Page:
But it’s not quite that simple. McConnell still advises some patients, such as people on probation, to obtain a card, because that can serve as a form of legal protection during a run-in with police. The same applies to medical marijuana patients who travel to other states.
Some states offer medical-marijuana reciprocity to card-carrying patients from other states, McConnell said. In those states, patients could face arrest for possession if they fail to have a card in their possession.
“There’s still so much gray [in the law] that it kind of bites,” McConnell added.
Delta-8 THC products to be banned?
That’s hardly the only gray area in a regulatory framework that’s still evolving. Another has to do with Delta-8 THC products, which are widely sold as candies, gummies or other snacks in smoke shops, gas stations and convenience stores. Those may soon be illegal in Virginia.
Delta-8 THC, which is synthesized from hemp, is similar to Delta-9 THC, the active ingredient in marijuana. But effects from Delta-8 are milder.
State law used to distinguish between the two — and only Delta-9 was specifically prohibited. But another regulatory change is threatening to ban candies, gummies, or snacks that contain Delta-8.
The Virginia Department of Agriculture and Consumer Services issued a press release Thursday that noted VDACS and the Virginia attorney general were “initiating efforts” to prohibit the sale of over-the-counter products containing any kind of synthetic THC, including the Delta-8 isomer.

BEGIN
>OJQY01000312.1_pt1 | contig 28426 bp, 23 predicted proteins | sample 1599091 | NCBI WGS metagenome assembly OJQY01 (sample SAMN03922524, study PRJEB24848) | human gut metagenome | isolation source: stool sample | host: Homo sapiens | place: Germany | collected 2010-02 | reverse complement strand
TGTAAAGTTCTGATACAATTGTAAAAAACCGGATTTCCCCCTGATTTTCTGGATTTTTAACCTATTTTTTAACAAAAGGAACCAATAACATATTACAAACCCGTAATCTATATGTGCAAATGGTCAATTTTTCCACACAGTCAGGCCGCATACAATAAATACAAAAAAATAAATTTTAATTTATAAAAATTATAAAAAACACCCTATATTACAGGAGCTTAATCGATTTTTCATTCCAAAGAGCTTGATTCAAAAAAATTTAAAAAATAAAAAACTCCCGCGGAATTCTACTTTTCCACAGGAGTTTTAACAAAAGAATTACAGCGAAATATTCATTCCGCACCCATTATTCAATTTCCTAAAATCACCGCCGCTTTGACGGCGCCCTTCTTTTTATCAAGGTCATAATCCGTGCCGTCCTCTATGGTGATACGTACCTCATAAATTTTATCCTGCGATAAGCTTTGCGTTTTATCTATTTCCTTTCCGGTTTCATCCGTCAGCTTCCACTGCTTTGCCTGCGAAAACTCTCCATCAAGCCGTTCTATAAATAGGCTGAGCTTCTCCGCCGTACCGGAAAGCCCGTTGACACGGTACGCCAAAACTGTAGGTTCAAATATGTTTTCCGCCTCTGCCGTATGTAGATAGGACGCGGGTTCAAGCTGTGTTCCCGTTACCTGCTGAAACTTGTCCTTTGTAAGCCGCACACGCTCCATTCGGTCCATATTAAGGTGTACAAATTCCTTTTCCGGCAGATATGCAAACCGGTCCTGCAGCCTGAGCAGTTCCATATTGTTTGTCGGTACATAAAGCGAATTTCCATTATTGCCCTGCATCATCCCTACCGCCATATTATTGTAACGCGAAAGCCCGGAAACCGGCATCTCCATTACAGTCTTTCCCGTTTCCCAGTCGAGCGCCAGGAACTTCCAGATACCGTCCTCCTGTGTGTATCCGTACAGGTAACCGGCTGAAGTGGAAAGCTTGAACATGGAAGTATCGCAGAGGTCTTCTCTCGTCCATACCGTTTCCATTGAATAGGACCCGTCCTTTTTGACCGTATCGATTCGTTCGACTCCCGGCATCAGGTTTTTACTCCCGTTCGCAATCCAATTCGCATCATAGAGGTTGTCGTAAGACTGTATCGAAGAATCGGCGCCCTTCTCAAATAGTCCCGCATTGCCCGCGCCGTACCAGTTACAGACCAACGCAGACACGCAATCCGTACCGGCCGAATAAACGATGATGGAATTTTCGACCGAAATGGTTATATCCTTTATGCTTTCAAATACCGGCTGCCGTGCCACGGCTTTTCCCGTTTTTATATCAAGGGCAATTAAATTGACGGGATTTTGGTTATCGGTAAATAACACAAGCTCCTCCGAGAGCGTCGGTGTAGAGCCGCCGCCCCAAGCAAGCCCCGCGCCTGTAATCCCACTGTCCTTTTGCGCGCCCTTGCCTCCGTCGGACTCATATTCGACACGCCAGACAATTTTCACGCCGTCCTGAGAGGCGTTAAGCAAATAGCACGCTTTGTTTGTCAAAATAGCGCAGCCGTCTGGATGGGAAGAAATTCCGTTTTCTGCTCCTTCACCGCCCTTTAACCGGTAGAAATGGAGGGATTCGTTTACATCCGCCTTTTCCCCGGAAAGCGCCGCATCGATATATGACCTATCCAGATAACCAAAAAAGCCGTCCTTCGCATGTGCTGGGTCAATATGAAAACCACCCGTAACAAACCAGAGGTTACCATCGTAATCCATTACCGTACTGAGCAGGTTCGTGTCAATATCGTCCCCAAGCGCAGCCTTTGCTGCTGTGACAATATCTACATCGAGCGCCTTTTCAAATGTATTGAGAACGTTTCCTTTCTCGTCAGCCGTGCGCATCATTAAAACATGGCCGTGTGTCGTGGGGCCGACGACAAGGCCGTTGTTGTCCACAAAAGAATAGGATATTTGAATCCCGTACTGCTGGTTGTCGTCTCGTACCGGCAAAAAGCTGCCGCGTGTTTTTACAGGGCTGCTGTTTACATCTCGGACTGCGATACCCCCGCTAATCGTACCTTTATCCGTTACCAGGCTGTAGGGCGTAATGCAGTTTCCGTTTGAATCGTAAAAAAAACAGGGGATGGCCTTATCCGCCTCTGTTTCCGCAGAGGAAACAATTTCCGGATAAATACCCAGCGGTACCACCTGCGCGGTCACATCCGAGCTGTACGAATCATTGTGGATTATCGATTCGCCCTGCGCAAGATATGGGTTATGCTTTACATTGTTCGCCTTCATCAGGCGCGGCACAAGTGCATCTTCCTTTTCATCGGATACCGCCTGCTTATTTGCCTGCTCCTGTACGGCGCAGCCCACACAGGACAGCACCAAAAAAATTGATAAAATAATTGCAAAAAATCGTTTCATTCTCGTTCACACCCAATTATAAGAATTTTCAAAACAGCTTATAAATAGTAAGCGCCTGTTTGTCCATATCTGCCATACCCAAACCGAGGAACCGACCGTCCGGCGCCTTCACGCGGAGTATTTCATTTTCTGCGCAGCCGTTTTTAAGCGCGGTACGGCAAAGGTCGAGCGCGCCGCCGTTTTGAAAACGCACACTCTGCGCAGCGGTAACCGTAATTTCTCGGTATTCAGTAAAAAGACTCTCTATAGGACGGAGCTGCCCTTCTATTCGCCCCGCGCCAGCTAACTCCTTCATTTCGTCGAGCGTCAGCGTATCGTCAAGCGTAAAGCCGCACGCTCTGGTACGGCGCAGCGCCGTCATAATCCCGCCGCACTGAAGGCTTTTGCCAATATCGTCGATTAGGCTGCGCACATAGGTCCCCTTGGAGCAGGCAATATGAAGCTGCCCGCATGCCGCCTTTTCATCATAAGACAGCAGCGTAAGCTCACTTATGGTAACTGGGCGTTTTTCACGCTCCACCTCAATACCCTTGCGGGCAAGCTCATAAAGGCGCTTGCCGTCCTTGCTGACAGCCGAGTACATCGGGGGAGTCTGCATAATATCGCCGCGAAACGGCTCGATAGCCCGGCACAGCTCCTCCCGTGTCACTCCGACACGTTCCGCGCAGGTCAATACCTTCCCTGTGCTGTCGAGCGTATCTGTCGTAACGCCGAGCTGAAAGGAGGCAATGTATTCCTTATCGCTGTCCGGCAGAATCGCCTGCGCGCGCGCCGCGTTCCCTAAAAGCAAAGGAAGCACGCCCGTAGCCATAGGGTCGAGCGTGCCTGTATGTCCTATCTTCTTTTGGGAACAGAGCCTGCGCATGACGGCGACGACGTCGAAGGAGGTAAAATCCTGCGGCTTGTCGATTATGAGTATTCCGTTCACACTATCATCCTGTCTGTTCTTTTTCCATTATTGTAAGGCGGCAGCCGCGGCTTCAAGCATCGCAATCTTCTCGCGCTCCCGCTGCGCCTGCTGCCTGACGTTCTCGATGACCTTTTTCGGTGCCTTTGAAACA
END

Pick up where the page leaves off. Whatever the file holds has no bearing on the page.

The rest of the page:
Tyson Daniel, a Roanoke attorney and owner of Virginia Cannabis Lawyers PLLC, said clients have been flooding his phone with questions about whether they should pull Delta-8 THC products from their shelves.
“I’m not advising them to pull [Delta-8] products off the shelf,” Daniel told me. “I’m advising them to seek counsel with me, rather than roll over on something for which there’s no specific statutory authority.”
It sounds like a lawsuit may be in the works over Delta-8 products.
Recriminalization for large amounts
Another change in the law limits the amount of marijuana one may possess in public. Used to be, an adult could possess a couple of ounces legally. And possessing up to a pound was a mere $25 civil infraction, so long as it wasn’t packaged for redistribution. (Selling recreational weed in any amount remains illegal.)